Tue 16 Apr, 2013 11:35 am
@cicerone imposter,
Quote:
You just don't understand governments; they will do everything they can to get their piece of the pie (tax revenue). You've learned nothing during your life in the US.


You been paying a lot of state sale taxes on the internet lately?

You do know you are suppose to self report purchases to your state government and send a check do you not?

A few companies had agree to collect sale taxes for state governments but that is not the case for most of the net and unlikely to be in the future.
cicerone imposter
 
  1  
Tue 16 Apr, 2013 12:24 pm
@BillRM,
What's lately? I've been paying sales tax on internet purchases. Even Amazon now collects state taxes on their sales. Amazon realized that it's more profitable to make sales in California and collect sales taxes rather than not allow them to do business in California.

From the NYT.
Quote:
New York Court Upholds Sales Tax for Online Retailers
By DAVID STREITFELD
Published: March 28, 2013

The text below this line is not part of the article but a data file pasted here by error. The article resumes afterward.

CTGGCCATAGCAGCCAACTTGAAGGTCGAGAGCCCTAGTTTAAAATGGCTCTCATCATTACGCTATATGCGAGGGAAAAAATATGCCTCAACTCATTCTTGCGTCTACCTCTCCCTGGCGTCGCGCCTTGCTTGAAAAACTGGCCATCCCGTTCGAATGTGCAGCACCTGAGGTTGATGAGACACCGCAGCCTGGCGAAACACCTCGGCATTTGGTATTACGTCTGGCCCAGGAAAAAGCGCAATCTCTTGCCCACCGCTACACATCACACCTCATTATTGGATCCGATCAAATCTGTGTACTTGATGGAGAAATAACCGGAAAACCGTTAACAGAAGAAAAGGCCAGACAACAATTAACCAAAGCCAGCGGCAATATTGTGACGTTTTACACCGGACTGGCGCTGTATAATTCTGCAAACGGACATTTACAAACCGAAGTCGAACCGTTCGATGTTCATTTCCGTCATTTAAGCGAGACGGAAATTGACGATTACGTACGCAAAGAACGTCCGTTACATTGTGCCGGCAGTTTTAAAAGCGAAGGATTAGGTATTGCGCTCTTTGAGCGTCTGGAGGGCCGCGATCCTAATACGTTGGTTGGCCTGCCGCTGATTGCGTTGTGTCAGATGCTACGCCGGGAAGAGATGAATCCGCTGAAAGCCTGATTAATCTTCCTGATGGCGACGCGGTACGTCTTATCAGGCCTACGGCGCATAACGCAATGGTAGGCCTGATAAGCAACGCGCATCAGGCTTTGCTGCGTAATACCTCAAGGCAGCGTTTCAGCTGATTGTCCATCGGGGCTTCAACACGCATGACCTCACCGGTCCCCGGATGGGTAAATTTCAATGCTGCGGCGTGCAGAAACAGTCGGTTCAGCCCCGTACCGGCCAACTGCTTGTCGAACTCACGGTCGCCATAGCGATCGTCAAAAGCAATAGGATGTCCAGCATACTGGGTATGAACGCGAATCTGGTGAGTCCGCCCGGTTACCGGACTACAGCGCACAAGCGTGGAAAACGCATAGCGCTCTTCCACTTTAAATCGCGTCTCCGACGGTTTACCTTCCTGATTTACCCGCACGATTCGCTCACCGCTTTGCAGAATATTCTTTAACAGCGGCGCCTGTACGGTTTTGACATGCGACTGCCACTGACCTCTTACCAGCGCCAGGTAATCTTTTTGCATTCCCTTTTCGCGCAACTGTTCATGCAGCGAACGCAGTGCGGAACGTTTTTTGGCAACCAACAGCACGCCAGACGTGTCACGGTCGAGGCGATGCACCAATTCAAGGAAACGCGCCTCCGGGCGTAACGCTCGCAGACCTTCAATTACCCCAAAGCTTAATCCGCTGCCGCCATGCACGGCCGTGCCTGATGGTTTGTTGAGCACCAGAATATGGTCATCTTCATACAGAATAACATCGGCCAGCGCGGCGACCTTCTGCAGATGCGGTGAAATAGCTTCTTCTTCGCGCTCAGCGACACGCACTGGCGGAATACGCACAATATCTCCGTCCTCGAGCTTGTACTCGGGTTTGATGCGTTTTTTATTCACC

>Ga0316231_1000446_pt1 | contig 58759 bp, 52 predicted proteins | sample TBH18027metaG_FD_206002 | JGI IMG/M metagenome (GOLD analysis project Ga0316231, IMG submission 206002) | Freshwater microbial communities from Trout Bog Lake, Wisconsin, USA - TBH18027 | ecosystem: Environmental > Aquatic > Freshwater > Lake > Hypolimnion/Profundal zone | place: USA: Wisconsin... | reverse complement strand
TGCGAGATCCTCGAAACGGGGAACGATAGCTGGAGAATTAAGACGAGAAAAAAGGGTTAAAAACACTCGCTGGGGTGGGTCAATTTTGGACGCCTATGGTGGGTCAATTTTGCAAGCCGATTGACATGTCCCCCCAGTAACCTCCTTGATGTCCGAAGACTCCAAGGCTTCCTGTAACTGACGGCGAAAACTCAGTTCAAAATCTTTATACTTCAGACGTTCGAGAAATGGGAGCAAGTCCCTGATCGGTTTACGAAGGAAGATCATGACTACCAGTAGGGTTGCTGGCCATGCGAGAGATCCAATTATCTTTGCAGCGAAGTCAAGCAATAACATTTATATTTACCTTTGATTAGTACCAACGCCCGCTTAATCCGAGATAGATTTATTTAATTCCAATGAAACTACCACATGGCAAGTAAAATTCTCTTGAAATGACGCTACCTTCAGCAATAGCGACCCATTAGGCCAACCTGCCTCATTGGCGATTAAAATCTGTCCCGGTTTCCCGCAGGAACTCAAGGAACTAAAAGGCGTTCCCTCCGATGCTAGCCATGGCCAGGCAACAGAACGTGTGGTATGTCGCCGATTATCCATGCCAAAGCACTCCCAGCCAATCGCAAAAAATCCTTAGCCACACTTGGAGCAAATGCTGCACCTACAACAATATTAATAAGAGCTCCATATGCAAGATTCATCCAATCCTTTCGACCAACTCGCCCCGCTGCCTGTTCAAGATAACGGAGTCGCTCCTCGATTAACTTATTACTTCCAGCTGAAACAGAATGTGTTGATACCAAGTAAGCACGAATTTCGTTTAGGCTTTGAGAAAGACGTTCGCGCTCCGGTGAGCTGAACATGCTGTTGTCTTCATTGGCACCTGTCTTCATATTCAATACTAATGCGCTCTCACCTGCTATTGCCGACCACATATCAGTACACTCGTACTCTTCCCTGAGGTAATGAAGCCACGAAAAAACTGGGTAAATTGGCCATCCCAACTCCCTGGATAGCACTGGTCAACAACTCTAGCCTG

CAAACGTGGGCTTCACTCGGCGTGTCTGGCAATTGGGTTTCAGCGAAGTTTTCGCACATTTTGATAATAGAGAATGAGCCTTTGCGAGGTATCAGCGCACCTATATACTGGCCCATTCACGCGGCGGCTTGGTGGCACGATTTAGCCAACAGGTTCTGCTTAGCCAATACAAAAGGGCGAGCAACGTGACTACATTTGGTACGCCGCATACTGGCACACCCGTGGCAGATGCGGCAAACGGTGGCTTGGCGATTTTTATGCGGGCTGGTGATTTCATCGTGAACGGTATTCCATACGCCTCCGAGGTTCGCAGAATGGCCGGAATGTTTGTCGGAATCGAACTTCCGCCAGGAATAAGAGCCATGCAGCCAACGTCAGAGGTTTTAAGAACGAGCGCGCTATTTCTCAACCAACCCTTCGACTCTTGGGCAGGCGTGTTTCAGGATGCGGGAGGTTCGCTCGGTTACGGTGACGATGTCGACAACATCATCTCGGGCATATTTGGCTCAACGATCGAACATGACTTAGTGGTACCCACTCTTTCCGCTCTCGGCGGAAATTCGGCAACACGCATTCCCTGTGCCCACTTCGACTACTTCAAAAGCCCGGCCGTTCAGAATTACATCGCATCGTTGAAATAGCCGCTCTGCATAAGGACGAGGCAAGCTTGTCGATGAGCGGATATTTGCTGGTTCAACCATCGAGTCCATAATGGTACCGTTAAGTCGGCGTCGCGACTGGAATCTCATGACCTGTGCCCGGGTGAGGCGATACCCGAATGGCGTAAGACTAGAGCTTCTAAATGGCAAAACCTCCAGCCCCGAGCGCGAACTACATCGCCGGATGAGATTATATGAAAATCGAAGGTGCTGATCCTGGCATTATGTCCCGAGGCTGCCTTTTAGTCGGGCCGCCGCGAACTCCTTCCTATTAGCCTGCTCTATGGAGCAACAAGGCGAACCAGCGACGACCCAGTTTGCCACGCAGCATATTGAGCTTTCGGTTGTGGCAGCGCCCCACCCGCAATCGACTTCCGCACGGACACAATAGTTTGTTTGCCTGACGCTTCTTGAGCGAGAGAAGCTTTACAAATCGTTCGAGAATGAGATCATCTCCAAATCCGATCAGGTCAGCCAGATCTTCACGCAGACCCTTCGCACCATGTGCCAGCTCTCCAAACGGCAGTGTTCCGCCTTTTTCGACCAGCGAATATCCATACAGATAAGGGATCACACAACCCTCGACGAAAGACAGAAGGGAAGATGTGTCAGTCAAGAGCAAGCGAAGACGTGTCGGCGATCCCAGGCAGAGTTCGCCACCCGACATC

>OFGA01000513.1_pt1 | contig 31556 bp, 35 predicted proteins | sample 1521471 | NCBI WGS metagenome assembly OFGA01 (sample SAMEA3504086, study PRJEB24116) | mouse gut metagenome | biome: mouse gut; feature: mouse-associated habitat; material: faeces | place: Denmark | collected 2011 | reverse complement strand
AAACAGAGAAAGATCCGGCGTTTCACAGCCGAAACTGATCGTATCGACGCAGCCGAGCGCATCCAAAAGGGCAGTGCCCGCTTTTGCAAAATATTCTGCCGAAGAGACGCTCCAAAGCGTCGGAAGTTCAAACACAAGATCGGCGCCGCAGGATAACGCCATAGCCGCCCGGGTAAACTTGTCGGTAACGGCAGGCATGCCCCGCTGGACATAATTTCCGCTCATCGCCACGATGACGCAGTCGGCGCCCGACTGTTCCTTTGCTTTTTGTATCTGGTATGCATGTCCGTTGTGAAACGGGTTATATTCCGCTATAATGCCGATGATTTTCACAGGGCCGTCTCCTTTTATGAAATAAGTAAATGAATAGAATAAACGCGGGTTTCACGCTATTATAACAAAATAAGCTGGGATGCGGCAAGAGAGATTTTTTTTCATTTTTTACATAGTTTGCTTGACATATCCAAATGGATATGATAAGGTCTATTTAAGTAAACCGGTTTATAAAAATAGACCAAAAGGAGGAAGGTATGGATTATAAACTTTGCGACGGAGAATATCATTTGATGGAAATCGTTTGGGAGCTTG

New York’s highest court rejected arguments Thursday by two Internet retailers that they should be exempt from collecting state sales tax.
Amazon.com, the biggest online store, and its much smaller competitor Overstock.com had separately sued to challenge a 2008 state law that required online retailers to collect sales taxes on purchases made by New York residents. That served effectively to raise prices on the sites by nearly 10 percent, reducing their competitive advantage against brick-and-mortar retailers.
In a statement, Amazon denounced the New York Court of Appeals ruling as conflicting with precedents by the United States Supreme Court and decisions by other state courts. Overstock said it was considering appealing to the federal Supreme Court.